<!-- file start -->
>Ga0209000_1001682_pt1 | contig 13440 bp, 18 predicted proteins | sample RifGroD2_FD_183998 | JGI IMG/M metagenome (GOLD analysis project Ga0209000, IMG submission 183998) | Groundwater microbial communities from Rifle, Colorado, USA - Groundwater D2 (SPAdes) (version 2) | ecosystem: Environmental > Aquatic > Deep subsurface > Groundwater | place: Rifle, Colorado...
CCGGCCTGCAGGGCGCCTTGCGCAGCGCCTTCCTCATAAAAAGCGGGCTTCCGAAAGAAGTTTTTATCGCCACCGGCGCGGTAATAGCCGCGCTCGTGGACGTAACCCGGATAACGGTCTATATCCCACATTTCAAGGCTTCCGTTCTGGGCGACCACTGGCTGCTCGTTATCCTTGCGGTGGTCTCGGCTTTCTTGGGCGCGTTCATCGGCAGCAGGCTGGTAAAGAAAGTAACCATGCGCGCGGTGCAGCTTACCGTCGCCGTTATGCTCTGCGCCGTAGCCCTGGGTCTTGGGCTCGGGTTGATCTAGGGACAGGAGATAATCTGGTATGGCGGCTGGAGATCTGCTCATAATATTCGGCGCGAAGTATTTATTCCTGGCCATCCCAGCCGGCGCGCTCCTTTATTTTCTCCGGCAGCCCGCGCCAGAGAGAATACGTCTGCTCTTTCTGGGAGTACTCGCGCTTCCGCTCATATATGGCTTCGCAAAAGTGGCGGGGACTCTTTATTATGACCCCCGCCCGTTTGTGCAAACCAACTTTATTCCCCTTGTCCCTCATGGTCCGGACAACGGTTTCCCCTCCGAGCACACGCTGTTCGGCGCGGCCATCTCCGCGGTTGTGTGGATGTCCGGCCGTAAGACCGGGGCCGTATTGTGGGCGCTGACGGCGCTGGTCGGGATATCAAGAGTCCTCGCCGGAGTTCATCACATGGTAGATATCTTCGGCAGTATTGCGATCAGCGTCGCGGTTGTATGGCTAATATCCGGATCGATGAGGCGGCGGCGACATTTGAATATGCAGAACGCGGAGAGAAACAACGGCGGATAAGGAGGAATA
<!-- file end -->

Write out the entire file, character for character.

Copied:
>Ga0209000_1001682_pt1 | contig 13440 bp, 18 predicted proteins | sample RifGroD2_FD_183998 | JGI IMG/M metagenome (GOLD analysis project Ga0209000, IMG submission 183998) | Groundwater microbial communities from Rifle, Colorado, USA - Groundwater D2 (SPAdes) (version 2) | ecosystem: Environmental > Aquatic > Deep subsurface > Groundwater | place: Rifle, Colorado...
CCGGCCTGCAGGGCGCCTTGCGCAGCGCCTTCCTCATAAAAAGCGGGCTTCCGAAAGAAGTTTTTATCGCCACCGGCGCGGTAATAGCCGCGCTCGTGGACGTAACCCGGATAACGGTCTATATCCCACATTTCAAGGCTTCCGTTCTGGGCGACCACTGGCTGCTCGTTATCCTTGCGGTGGTCTCGGCTTTCTTGGGCGCGTTCATCGGCAGCAGGCTGGTAAAGAAAGTAACCATGCGCGCGGTGCAGCTTACCGTCGCCGTTATGCTCTGCGCCGTAGCCCTGGGTCTTGGGCTCGGGTTGATCTAGGGACAGGAGATAATCTGGTATGGCGGCTGGAGATCTGCTCATAATATTCGGCGCGAAGTATTTATTCCTGGCCATCCCAGCCGGCGCGCTCCTTTATTTTCTCCGGCAGCCCGCGCCAGAGAGAATACGTCTGCTCTTTCTGGGAGTACTCGCGCTTCCGCTCATATATGGCTTCGCAAAAGTGGCGGGGACTCTTTATTATGACCCCCGCCCGTTTGTGCAAACCAACTTTATTCCCCTTGTCCCTCATGGTCCGGACAACGGTTTCCCCTCCGAGCACACGCTGTTCGGCGCGGCCATCTCCGCGGTTGTGTGGATGTCCGGCCGTAAGACCGGGGCCGTATTGTGGGCGCTGACGGCGCTGGTCGGGATATCAAGAGTCCTCGCCGGAGTTCATCACATGGTAGATATCTTCGGCAGTATTGCGATCAGCGTCGCGGTTGTATGGCTAATATCCGGATCGATGAGGCGGCGGCGACATTTGAATATGCAGAACGCGGAGAGAAACAACGGCGGATAAGGAGGAATA